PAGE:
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Officers Rafael Ramos and Wenjian Liu Were Executed Last Week



Editor-in-chief of the CUNY graduate school student paper Gordon Barnes, defended his call for violent protests in response to the deaths of Michael Brown and Eric Garner, both killed while resisting police arrest. “I advocate a social revolution,” Barnes told the NY Post, “One in which people are equal, have equal access and equal means. History tells us violence would be necessary for there to be substantial and lasting social change”

As reported by The Lid on Wednesday Barnes wrote a 12/3 editorial in the graduate student newspaper of the City University of New York (CUNY), called The Advocate calling for violent protests in New York City writing, “the acts of looting, destruction of property, and violence directed towards state representatives is not only warranted, it is necessary.”

Asked by the Capital NY if he reconsidered his call for violence in the wake of the execution of two NYC police officers the previous Saturday, Mr. Barnes was defiant:

“I still stand by what I wrote, and what I said,”
Gordon Barnes, a history Ph.D. student and editor of the CUNY Graduate
Center Advocate, told Capital in a telephone interview. “I’m not going
to remove it.”

Cops, he suggested, deserve anything they get because of what he called their aggressive tactics to control the protesters who’ve clogged streets in the weeks since a Staten Island grand jury declined to indict an NYPD cop in the death of Eric Garner.

“Self-defense is justified when people are attacked if the police are the aggressors, and most of the aggression in New York has come from the police. They’ve been too aggressive, with their batons and pepper spray,” Barnes said, adding that protesters have the right to bear arms and violently resist arrest.

A New Jersey native pursuing a doctorate in history, Barnes said the ultimate goal of the protests is revolution — one that would necessarily be bloody.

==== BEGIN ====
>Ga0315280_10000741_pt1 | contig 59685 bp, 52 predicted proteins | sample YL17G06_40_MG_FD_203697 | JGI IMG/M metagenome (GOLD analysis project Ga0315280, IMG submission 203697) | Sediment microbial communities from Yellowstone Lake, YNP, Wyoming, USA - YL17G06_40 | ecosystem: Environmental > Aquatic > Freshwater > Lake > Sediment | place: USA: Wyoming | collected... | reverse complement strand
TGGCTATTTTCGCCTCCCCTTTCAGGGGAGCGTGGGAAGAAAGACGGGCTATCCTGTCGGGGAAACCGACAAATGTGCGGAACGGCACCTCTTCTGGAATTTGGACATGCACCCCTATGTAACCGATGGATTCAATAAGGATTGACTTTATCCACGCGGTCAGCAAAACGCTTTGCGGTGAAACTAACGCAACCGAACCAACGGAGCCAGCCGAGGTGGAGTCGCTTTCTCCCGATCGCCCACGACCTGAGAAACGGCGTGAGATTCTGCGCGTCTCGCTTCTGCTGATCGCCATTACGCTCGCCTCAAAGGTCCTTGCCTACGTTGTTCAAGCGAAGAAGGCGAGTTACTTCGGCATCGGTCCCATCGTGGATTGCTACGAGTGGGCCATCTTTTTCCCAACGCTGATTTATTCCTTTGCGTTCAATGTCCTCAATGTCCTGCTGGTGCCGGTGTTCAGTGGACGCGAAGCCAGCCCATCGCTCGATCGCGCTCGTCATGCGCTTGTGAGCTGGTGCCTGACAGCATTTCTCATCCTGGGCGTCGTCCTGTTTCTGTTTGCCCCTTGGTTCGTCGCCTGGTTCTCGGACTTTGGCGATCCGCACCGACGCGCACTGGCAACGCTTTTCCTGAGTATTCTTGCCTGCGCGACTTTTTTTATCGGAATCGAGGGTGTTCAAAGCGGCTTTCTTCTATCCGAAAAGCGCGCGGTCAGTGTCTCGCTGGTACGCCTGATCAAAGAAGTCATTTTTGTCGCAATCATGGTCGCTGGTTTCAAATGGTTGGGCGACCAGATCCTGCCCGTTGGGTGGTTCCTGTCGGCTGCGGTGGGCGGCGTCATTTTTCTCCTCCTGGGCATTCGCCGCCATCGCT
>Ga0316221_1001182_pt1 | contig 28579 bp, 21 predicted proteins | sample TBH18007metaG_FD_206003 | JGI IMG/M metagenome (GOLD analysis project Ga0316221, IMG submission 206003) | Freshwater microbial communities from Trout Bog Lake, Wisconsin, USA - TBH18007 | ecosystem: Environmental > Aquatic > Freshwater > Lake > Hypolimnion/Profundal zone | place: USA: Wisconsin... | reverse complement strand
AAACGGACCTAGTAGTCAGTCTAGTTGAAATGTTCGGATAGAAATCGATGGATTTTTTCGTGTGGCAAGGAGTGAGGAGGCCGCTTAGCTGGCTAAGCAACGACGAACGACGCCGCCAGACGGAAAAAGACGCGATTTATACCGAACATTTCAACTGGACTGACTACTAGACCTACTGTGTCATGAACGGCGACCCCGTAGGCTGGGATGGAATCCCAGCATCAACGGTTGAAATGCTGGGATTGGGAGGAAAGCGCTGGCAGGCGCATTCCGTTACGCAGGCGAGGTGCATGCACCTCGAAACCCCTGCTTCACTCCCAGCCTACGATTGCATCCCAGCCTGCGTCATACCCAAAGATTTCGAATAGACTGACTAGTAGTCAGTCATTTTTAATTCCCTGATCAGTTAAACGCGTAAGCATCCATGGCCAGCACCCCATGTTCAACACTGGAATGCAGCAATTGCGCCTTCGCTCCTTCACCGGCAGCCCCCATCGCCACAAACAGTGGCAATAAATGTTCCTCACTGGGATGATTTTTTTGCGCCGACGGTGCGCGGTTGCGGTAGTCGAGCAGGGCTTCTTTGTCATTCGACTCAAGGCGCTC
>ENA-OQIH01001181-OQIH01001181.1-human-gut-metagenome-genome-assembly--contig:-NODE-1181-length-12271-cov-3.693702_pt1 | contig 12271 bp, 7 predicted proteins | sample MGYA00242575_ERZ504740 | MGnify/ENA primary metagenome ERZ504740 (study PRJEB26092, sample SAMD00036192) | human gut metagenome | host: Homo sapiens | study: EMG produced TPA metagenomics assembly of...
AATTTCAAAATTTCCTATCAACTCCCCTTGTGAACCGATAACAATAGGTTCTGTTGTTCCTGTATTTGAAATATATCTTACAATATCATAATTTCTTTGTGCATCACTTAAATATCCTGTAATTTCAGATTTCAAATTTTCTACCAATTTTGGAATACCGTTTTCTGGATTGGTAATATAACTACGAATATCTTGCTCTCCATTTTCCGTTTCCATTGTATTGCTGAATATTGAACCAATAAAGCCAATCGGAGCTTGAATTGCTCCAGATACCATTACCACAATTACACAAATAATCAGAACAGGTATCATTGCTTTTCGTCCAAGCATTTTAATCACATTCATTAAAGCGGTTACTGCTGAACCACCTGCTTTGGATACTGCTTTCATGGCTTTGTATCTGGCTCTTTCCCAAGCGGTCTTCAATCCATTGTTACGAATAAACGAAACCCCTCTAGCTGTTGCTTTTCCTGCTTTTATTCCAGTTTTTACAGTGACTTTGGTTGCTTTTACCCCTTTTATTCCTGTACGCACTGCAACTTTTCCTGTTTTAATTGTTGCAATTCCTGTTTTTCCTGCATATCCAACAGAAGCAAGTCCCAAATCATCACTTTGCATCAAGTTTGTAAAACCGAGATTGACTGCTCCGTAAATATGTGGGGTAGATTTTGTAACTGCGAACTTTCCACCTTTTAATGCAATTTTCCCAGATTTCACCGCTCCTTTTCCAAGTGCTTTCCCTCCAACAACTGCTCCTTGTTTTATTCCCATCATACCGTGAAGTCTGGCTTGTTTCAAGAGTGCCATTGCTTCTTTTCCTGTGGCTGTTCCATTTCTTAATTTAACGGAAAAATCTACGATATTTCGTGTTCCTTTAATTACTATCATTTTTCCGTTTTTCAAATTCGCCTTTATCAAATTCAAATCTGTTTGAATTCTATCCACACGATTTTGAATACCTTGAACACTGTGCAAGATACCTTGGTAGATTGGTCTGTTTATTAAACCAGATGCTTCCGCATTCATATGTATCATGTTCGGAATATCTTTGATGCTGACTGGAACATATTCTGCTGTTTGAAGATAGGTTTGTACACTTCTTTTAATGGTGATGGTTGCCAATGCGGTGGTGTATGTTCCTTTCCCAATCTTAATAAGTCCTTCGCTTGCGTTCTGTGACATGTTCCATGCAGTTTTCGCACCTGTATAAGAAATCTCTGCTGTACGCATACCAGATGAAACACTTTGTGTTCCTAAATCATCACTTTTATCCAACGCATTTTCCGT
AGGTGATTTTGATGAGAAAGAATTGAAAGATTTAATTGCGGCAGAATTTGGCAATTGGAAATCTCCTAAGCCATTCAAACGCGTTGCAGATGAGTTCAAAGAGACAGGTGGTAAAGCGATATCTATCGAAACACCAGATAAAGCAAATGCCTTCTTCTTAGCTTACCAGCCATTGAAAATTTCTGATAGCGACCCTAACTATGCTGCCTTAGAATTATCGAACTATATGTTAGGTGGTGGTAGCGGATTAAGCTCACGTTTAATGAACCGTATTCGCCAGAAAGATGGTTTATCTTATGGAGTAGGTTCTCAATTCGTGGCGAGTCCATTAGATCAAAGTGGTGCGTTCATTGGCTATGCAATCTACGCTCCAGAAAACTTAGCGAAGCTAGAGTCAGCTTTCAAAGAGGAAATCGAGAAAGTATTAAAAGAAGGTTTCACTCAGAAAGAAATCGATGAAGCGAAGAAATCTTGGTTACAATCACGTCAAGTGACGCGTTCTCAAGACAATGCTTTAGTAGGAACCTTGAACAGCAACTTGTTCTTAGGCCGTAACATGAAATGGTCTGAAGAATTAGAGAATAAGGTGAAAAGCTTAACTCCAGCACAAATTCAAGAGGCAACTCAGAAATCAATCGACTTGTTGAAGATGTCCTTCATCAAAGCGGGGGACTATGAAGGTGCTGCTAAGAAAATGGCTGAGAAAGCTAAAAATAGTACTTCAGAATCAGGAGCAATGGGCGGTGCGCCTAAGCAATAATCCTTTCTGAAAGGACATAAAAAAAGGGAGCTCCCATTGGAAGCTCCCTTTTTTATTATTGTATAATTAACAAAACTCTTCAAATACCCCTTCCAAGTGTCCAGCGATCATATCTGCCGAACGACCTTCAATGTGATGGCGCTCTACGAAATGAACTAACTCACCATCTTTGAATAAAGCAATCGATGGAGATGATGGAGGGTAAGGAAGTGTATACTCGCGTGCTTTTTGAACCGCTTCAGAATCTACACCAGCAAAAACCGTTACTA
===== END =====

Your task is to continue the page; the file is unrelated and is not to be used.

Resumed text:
“I advocate a social revolution, one in which people are equal, have equal access and equal means. History tells us violence would be necessary for there to be substantial and lasting social change,” he said.

Contacted by Capital NY Barnes added that the execution of the two cops was not the violence he was talking about. And he doesn’t believe that all police are racist but he does believe that the police force is a racist institution.

Barnes told Capital that last Saturday’s fatal shooting of NYPD officers Rafael Ramos and Wenjan Liu wasn’t the violence he meant in the editorial, but doesn’t change his opinion.

“I don’t support, nor do I endorse, individuals attacking police like that, just because they’re police,” he said. “I do not support killing them wantonly, like what happened in Brooklyn.”

(…)”I don’t believe that all police are racist. I do believe that the institution of police in this country, as it originates in urban centers from slave-catchers, as a professionalized force is a racist institution that is buttressed by a racist justice system in general,” he said.

If he was ever in danger, I wonder if Mr. Barnes would accept help from what he calls a racist institution, AKA the police force?

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